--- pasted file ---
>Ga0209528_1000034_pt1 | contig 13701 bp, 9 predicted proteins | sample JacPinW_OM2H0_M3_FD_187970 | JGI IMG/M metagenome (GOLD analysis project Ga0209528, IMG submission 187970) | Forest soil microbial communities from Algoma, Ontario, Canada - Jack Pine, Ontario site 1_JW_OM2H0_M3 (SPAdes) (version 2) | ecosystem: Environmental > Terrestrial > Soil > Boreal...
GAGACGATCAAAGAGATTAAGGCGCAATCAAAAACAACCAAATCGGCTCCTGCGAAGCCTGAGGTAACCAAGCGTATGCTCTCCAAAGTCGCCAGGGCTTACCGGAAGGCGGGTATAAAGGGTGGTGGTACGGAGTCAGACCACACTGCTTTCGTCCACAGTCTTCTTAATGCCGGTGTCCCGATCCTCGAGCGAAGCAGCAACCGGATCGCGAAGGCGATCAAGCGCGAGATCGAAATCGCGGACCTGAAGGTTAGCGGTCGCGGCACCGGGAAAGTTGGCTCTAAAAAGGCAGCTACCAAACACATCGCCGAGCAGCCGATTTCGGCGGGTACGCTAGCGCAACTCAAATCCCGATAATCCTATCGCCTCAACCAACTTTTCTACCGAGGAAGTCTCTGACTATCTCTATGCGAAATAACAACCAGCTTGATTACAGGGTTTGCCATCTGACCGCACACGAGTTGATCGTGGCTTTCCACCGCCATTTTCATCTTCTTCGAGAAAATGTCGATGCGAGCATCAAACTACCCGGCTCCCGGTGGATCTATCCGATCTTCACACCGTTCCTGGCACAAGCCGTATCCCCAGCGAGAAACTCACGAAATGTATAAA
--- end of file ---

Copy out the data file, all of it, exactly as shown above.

>Ga0209528_1000034_pt1 | contig 13701 bp, 9 predicted proteins | sample JacPinW_OM2H0_M3_FD_187970 | JGI IMG/M metagenome (GOLD analysis project Ga0209528, IMG submission 187970) | Forest soil microbial communities from Algoma, Ontario, Canada - Jack Pine, Ontario site 1_JW_OM2H0_M3 (SPAdes) (version 2) | ecosystem: Environmental > Terrestrial > Soil > Boreal...
GAGACGATCAAAGAGATTAAGGCGCAATCAAAAACAACCAAATCGGCTCCTGCGAAGCCTGAGGTAACCAAGCGTATGCTCTCCAAAGTCGCCAGGGCTTACCGGAAGGCGGGTATAAAGGGTGGTGGTACGGAGTCAGACCACACTGCTTTCGTCCACAGTCTTCTTAATGCCGGTGTCCCGATCCTCGAGCGAAGCAGCAACCGGATCGCGAAGGCGATCAAGCGCGAGATCGAAATCGCGGACCTGAAGGTTAGCGGTCGCGGCACCGGGAAAGTTGGCTCTAAAAAGGCAGCTACCAAACACATCGCCGAGCAGCCGATTTCGGCGGGTACGCTAGCGCAACTCAAATCCCGATAATCCTATCGCCTCAACCAACTTTTCTACCGAGGAAGTCTCTGACTATCTCTATGCGAAATAACAACCAGCTTGATTACAGGGTTTGCCATCTGACCGCACACGAGTTGATCGTGGCTTTCCACCGCCATTTTCATCTTCTTCGAGAAAATGTCGATGCGAGCATCAAACTACCCGGCTCCCGGTGGATCTATCCGATCTTCACACCGTTCCTGGCACAAGCCGTATCCCCAGCGAGAAACTCACGAAATGTATAAA